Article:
Washington 9.0 earthquake--Are you ready? Oregon 9.0 Earthquake--Are you ready?Suddenly the Pacific Northwest is on the national stage for its earthquake and tsunami vulnerability, thanks to a New Yorker article. “The Really Big One,” by Kathryn Schulz, has triggered attention from dozens of local papers and news sites. Yet even before the New Yorker shook the Northwest (pun intended), Oregon Public Broadcasting had been featuring Hart Crowser engineer Allison Pyrch in its “Unprepared” series, to alert the region to the impending disaster in hopes that we will get prepared.

Also, Allison recently gave a presentation for the Lake Oswego Sustainability Network: “Surviving a 9.0, Lessons Learned from Japan and Beyond.” If you are involved in emergency management or just plain interested in massive disasters and their aftermaths, settle in for some powerful visuals and easy-to-follow explanations about earthquakes in Japan and Chile, how the 9.0 earthquake and tsunami will happen in the Pacific Northwest, and what you can to do to be resilient.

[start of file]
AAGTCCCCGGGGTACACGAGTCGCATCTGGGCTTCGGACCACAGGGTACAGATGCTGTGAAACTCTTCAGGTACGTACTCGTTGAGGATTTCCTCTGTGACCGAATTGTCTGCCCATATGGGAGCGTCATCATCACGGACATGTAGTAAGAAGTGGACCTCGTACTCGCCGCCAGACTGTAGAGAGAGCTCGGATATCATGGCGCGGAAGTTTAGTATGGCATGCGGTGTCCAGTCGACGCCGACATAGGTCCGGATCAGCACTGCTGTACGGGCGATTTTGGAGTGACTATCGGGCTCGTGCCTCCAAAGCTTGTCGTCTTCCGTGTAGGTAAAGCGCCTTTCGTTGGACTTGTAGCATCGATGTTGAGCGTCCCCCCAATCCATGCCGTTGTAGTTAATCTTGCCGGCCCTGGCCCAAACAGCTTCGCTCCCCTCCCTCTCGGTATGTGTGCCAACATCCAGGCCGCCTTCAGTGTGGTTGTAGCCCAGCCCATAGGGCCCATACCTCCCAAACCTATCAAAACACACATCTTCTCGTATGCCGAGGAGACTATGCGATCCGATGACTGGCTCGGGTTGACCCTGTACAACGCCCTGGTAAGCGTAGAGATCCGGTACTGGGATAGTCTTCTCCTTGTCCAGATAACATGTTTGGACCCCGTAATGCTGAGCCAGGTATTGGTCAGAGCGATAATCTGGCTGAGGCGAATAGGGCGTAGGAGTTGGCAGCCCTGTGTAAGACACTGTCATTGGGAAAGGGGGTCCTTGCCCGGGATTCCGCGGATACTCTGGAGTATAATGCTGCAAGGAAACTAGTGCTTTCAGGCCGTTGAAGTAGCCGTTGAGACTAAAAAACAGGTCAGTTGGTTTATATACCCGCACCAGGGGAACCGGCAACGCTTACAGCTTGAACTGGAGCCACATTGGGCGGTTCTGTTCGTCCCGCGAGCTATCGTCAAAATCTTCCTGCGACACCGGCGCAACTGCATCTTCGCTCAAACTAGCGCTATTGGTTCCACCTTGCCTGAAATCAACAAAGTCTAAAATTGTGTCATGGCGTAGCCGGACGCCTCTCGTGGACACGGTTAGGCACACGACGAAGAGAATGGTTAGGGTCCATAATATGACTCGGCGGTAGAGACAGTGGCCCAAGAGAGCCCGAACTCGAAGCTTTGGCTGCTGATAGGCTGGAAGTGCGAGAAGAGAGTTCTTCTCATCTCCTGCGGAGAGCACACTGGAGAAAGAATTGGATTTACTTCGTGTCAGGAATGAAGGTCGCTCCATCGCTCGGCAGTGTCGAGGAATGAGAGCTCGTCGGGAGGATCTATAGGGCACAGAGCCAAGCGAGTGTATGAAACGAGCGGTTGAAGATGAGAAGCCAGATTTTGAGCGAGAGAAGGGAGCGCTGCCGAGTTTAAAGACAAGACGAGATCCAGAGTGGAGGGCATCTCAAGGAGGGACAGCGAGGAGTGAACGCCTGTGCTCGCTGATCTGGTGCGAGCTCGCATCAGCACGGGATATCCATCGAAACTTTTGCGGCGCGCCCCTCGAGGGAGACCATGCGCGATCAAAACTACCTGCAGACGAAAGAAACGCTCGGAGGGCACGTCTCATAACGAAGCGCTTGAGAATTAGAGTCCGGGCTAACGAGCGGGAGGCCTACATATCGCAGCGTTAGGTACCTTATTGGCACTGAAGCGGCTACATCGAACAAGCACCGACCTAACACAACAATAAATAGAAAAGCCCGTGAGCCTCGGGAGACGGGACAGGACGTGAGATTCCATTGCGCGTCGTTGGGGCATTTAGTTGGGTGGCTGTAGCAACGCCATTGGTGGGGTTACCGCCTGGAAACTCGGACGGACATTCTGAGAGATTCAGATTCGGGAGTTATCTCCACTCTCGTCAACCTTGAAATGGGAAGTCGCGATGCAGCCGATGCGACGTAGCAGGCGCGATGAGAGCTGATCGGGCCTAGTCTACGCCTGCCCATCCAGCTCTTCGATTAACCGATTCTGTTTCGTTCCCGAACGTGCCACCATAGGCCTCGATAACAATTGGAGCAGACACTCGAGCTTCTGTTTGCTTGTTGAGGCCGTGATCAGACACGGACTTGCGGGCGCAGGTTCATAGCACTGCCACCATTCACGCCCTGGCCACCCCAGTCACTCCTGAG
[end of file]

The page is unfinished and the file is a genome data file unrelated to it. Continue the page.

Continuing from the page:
Watch the whole “Surviving a 9.0” video to get unusual insight into what’s ahead, or if you’re pressed for time, skip to one of these minute points:

  • 9:00 Jan Castle introduces Allison Pyrch 10:56 Allison Pyrch’s presentation begins with how the Pacific Northwest 9.0 earthquake will happen
  • 14:25 Comparing the Japan and Chile quakes “It didn’t stop shaking for a day”
  • 21:45 Fire damage/natural gas 22:30 Water, wastewater, and electrical systems; liquid fuel; natural gas
  • 24:25 Lifelines/infrastructure/airports “PDX will not be up and running”
  • 28:35 Port damage/economics